Think of the scale and volume of data permeating our landscape today. Be it businesses or governments, a virtual tidal wave of data is sweeping processes and systems. Big data is getting bigger and the enormous volume of data can overwhelm even the best data scientists unless there is an agile data management strategy. Tackling this data deluge can boggle any business- whether a pharmaceutical company looking for the right vaccine candidate, a security firm keen to conduct analytics with speed and precision or even governments that have to juggle with data from numerous sources to make decisions. Around 80 per cent of this data is unstructured, which can’t be handled by a data warehouse. The solution is in the adoption of an agile, scalable and configurable ‘data lake’ that pools all data- structured or unstructured into a single repository. To put it plainly, it’s a lake where any data can be fished in ‘as-is’ without pre-configuration and can be fished out for analysis as and when needed.
Why Do You Need Data Lake?
Global data is estimated to reach 175 million petabytes (one petabyte is one million GB). And by 2025, 60 per cent of the existing data would be created and managed by enterprise organizations compared to 30 per cent in 2015. On average, enterprises need to consult at least five data sources to reach a data-driven decision. What’s worrying, though, is that 99.5 per cent of collected data remains unused, primarily due to a lack of infrastructure, resources, and management (Source Grow.com). Most organizations are amassing data from all sources without a clear strategy on how to tap this data. Much of this data turns into ‘dark data’, consuming space and wasting dollars since it’s never used.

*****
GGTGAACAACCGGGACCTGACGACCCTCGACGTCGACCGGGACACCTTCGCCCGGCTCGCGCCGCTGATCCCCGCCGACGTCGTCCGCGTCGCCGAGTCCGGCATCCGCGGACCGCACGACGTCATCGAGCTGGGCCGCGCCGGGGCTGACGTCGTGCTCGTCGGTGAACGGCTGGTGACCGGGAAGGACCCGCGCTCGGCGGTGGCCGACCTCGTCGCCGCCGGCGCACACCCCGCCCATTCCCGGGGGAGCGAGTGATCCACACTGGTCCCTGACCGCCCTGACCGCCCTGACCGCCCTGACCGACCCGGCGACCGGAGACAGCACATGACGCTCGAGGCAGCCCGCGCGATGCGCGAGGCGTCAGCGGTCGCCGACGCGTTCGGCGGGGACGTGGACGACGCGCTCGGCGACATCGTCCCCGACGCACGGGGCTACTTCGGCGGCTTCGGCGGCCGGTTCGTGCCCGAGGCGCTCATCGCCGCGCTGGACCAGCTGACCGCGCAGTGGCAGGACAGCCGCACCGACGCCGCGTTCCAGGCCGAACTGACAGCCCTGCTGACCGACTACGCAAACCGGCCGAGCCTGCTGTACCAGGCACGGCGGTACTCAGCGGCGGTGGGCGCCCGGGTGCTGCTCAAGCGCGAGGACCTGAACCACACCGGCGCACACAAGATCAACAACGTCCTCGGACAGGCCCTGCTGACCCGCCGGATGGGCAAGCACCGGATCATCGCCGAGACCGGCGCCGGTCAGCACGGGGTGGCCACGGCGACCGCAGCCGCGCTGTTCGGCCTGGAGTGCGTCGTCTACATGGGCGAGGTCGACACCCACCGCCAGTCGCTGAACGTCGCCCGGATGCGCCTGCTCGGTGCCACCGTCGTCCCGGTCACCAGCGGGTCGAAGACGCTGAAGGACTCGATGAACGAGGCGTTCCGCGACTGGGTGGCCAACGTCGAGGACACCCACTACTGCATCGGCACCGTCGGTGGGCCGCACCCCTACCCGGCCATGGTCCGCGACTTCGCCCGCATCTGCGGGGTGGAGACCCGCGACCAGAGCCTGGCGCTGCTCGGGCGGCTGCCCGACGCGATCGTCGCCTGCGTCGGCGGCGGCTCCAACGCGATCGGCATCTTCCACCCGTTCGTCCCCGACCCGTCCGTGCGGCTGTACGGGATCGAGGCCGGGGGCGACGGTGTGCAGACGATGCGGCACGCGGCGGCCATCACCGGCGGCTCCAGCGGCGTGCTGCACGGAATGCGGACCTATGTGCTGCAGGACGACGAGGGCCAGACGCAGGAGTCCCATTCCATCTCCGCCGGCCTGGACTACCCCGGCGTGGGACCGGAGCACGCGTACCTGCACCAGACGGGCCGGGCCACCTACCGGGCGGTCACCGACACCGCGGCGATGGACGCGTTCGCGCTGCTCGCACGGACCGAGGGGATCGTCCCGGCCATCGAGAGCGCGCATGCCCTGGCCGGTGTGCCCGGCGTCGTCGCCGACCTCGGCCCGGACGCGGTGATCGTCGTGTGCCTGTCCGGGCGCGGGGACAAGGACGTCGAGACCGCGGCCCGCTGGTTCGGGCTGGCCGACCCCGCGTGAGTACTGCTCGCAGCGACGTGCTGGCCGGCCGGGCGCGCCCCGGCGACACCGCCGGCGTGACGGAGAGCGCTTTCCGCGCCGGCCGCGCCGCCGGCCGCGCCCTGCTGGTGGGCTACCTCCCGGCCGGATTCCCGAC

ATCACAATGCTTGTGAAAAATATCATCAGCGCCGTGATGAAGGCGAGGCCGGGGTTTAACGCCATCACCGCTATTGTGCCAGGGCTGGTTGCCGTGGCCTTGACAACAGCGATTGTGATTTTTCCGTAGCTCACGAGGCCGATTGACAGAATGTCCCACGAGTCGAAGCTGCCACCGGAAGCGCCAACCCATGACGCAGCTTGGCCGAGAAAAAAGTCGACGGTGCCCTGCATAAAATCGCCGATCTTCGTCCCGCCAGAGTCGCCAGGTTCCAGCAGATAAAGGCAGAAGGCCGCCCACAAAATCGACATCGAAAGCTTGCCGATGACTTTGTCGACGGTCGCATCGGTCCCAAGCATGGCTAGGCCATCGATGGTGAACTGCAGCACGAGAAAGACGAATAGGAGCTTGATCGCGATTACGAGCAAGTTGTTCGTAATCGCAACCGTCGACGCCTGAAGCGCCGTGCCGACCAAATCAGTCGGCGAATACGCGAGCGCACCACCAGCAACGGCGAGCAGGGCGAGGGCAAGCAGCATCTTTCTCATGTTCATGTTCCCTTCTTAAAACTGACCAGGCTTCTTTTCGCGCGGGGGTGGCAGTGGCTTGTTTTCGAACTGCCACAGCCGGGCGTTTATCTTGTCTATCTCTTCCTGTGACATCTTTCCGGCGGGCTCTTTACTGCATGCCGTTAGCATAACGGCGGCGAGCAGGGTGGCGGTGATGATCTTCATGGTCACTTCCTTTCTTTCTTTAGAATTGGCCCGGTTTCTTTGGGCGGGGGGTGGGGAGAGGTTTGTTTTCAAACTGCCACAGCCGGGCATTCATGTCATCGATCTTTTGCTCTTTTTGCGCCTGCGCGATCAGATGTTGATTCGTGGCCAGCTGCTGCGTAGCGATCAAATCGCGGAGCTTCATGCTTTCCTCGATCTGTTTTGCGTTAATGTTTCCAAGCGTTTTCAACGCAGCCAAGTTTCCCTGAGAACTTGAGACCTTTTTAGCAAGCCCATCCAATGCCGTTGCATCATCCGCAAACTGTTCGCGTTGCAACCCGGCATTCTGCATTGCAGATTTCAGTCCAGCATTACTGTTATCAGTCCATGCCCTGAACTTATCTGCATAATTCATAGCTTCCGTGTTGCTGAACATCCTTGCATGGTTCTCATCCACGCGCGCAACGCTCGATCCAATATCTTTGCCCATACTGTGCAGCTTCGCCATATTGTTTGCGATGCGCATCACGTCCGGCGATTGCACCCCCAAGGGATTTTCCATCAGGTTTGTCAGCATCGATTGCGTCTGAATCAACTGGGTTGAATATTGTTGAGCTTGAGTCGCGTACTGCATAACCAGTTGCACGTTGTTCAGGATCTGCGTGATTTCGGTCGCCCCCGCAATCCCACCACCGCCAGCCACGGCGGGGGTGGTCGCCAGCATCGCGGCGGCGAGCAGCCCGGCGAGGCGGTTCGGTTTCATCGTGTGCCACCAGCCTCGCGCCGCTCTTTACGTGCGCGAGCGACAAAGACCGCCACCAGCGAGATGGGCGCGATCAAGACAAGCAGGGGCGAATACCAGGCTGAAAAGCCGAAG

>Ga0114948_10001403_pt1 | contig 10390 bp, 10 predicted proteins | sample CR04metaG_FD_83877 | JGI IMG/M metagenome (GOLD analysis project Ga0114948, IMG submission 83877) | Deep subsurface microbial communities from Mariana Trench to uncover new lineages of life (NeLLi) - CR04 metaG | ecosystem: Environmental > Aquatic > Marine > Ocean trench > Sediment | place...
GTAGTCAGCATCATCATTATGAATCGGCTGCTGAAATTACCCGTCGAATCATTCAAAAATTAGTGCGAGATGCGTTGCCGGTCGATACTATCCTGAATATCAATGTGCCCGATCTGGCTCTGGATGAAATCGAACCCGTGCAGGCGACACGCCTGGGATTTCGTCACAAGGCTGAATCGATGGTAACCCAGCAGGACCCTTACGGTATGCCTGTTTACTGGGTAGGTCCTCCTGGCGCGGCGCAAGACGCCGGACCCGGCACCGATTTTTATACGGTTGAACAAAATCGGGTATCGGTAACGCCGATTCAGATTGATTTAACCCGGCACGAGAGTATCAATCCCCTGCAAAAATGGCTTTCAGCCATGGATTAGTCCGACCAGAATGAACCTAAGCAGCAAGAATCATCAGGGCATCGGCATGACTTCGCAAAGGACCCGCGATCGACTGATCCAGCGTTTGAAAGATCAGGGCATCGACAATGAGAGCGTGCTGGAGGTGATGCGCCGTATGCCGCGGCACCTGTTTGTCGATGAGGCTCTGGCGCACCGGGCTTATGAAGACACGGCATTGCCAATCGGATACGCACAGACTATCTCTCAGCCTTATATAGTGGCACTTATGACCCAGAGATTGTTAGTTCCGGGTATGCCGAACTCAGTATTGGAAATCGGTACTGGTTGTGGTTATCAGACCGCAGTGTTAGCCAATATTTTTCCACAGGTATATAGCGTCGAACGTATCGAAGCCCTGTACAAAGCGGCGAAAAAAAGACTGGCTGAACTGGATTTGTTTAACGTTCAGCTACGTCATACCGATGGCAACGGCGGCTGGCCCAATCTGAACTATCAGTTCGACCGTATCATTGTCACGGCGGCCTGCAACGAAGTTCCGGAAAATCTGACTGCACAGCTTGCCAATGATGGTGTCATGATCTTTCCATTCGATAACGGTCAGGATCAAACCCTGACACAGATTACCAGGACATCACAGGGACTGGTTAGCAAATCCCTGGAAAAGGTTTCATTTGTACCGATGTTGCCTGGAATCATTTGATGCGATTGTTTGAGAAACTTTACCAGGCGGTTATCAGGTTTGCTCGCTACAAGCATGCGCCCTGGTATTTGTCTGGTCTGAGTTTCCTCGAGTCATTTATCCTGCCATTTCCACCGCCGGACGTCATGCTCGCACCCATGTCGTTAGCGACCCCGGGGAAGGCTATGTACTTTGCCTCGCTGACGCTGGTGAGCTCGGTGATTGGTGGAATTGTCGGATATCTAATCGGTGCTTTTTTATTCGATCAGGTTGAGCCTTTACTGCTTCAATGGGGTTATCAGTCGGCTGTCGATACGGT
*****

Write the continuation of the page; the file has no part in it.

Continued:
Having a data lake allows organizations to import data of all formats while saving time on defining data structures.
A survey by market intelligence firm Aberdeen notes that organizations which implemented a Data Lake outperformed similar companies by 9 per cent in organic revenue growth. The market for data lakes valued at USD5.57 billion in 2019, projected to reach USD36.57 billion by 2027, growing at a CAGR of 28.63 per cent from 2020 to 2027.
A data lake can harness more data from more sources in less time, thus empowering users to collaborate and analyze data in different ways leads to better, faster decision making. While data lakes are typically used in conjunction with traditional enterprise data warehouses (EDWs), they cost less to operate than EDWs.
Is There a Challenge in The Data Lake Setup?
The main challenge with a data lake architecture is that raw data is fed into it with no oversight of the contents. Making data more usable needs predefined mechanisms to catalogue and secure data. Without these elements, data cannot be found, or trusted resulting in a ‘data swamp’. Meeting the needs of wider audiences require data lakes to have governance, consistency, and access controls.
..But Benefits Outweigh Challenges
Companies are switching over to the data lake architecture for two primary reasons. First, they are keen to leverage its advanced and sophisticated analytical techniques. Second, for injecting more efficiency into traditional activities like data access and speed of retrieval.
The Future- Towards a Hybrid Environment Called ‘Lakehouse’
Over the past decade, enterprise data analytics attention has shifted away from the data warehouse architecture to the data lake architecture. Now, the question is, how can data lakes perform the functions of data warehouses to the optimum benefit of enterprises? The answer is in creating a hybrid environment titled ‘Lakehouse’. This provides a structured transactional layer to a data lake, allowing many of the use cases that traditionally required legacy data warehouses to be completed. Built-in integration with emerging technologies like Artificial Intelligence (AI) and Machine Learning (ML) can enable data lakes to process larger and more complex datasets.
This article was originally published on Priyadarshi Nanu Pany's Medium Account.